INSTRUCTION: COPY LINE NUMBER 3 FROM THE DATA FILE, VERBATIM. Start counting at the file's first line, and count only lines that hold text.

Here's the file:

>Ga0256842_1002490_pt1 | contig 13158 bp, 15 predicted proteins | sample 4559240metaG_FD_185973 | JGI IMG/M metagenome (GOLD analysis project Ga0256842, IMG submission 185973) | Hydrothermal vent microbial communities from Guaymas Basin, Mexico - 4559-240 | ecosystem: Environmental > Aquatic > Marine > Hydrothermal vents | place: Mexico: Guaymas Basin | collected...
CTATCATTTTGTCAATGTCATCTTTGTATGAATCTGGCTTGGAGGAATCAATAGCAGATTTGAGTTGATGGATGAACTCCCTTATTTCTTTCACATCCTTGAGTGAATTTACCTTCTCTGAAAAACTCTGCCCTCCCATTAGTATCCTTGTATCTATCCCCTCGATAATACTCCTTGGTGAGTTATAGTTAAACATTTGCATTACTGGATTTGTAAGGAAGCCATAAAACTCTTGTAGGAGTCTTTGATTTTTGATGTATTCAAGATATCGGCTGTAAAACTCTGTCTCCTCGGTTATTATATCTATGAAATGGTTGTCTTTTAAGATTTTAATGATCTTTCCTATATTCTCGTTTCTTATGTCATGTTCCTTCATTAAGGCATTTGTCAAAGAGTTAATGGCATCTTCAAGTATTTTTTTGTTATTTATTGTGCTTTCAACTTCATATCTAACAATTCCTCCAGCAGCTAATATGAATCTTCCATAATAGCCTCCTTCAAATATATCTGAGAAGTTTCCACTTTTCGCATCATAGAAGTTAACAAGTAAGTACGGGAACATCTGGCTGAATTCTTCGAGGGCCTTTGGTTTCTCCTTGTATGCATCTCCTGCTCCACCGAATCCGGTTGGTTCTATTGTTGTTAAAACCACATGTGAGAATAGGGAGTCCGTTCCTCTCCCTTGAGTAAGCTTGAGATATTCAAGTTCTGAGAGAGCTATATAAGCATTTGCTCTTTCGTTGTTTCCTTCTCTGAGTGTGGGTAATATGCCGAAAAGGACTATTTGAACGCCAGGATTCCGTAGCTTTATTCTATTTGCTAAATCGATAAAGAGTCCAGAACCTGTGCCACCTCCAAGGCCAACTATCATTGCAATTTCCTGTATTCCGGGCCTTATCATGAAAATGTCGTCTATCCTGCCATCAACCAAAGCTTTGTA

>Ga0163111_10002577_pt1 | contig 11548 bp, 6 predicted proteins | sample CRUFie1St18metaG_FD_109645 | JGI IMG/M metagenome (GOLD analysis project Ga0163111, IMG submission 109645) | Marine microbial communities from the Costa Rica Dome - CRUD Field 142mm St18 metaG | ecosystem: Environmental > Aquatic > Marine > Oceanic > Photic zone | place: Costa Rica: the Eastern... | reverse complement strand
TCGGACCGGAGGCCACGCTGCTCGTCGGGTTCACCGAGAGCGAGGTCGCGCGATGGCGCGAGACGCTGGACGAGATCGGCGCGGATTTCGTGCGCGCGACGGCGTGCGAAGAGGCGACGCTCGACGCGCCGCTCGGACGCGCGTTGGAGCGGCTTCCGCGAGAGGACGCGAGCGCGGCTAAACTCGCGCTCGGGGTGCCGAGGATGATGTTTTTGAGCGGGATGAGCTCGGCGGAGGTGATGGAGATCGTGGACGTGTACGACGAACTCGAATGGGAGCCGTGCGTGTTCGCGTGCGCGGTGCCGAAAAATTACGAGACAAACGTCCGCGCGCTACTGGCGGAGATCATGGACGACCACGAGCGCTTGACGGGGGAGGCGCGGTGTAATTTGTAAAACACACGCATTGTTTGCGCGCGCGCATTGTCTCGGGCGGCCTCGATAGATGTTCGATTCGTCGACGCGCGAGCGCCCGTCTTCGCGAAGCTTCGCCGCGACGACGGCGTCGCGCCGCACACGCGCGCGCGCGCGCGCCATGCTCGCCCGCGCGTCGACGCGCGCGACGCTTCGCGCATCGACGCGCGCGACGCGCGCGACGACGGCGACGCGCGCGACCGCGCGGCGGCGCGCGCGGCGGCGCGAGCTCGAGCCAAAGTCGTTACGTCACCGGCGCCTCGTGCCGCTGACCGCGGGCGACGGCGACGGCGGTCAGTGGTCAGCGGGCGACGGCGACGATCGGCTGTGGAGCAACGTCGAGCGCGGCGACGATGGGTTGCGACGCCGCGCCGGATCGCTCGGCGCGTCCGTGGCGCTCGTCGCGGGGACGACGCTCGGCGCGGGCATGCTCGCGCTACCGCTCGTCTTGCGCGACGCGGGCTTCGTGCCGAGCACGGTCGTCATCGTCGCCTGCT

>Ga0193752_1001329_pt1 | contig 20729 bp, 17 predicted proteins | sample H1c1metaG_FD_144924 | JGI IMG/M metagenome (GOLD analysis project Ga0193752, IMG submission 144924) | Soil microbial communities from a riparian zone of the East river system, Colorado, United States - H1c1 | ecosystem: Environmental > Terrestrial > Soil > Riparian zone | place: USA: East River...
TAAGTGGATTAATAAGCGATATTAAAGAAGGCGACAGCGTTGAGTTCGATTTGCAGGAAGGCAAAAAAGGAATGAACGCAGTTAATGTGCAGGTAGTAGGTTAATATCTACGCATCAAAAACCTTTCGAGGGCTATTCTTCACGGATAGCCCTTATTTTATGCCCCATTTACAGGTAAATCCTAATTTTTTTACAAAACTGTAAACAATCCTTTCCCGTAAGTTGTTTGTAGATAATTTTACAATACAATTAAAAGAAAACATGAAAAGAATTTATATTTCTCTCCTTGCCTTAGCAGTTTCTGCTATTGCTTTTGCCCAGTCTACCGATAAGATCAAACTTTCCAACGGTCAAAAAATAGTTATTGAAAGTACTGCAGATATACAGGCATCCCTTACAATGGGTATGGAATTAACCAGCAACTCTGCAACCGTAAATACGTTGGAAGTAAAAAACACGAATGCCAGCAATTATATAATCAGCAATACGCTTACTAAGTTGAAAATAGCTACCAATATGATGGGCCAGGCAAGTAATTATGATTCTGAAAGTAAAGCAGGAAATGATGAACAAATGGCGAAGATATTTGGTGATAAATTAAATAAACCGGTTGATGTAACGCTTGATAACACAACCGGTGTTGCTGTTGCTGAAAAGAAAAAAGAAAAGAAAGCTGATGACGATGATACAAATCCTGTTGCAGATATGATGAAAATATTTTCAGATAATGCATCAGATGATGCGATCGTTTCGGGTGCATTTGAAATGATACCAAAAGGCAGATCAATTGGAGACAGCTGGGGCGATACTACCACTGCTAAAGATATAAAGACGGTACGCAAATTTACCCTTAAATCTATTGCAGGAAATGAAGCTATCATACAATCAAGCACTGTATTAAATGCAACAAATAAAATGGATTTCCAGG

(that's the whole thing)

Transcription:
>Ga0163111_10002577_pt1 | contig 11548 bp, 6 predicted proteins | sample CRUFie1St18metaG_FD_109645 | JGI IMG/M metagenome (GOLD analysis project Ga0163111, IMG submission 109645) | Marine microbial communities from the Costa Rica Dome - CRUD Field 142mm St18 metaG | ecosystem: Environmental > Aquatic > Marine > Oceanic > Photic zone | place: Costa Rica: the Eastern... | reverse complement strand